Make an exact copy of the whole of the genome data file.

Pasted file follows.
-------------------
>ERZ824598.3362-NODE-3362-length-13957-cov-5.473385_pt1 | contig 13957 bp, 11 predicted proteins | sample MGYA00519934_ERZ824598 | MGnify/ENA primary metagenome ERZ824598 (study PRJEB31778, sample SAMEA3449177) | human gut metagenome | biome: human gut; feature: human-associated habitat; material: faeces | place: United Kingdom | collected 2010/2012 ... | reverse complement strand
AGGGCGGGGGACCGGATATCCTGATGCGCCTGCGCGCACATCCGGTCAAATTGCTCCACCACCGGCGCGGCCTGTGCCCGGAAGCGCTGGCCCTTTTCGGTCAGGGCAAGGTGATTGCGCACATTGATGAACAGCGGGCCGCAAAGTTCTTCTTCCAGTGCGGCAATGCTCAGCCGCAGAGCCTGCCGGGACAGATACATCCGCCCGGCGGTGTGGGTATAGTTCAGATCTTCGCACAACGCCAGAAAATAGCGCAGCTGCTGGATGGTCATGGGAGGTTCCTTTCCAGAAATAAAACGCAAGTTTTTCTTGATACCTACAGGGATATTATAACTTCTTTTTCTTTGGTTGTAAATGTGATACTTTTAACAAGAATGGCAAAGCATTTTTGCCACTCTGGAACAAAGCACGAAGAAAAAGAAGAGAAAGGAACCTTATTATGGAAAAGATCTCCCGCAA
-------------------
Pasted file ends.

>ERZ824598.3362-NODE-3362-length-13957-cov-5.473385_pt1 | contig 13957 bp, 11 predicted proteins | sample MGYA00519934_ERZ824598 | MGnify/ENA primary metagenome ERZ824598 (study PRJEB31778, sample SAMEA3449177) | human gut metagenome | biome: human gut; feature: human-associated habitat; material: faeces | place: United Kingdom | collected 2010/2012 ... | reverse complement strand
AGGGCGGGGGACCGGATATCCTGATGCGCCTGCGCGCACATCCGGTCAAATTGCTCCACCACCGGCGCGGCCTGTGCCCGGAAGCGCTGGCCCTTTTCGGTCAGGGCAAGGTGATTGCGCACATTGATGAACAGCGGGCCGCAAAGTTCTTCTTCCAGTGCGGCAATGCTCAGCCGCAGAGCCTGCCGGGACAGATACATCCGCCCGGCGGTGTGGGTATAGTTCAGATCTTCGCACAACGCCAGAAAATAGCGCAGCTGCTGGATGGTCATGGGAGGTTCCTTTCCAGAAATAAAACGCAAGTTTTTCTTGATACCTACAGGGATATTATAACTTCTTTTTCTTTGGTTGTAAATGTGATACTTTTAACAAGAATGGCAAAGCATTTTTGCCACTCTGGAACAAAGCACGAAGAAAAAGAAGAGAAAGGAACCTTATTATGGAAAAGATCTCCCGCAA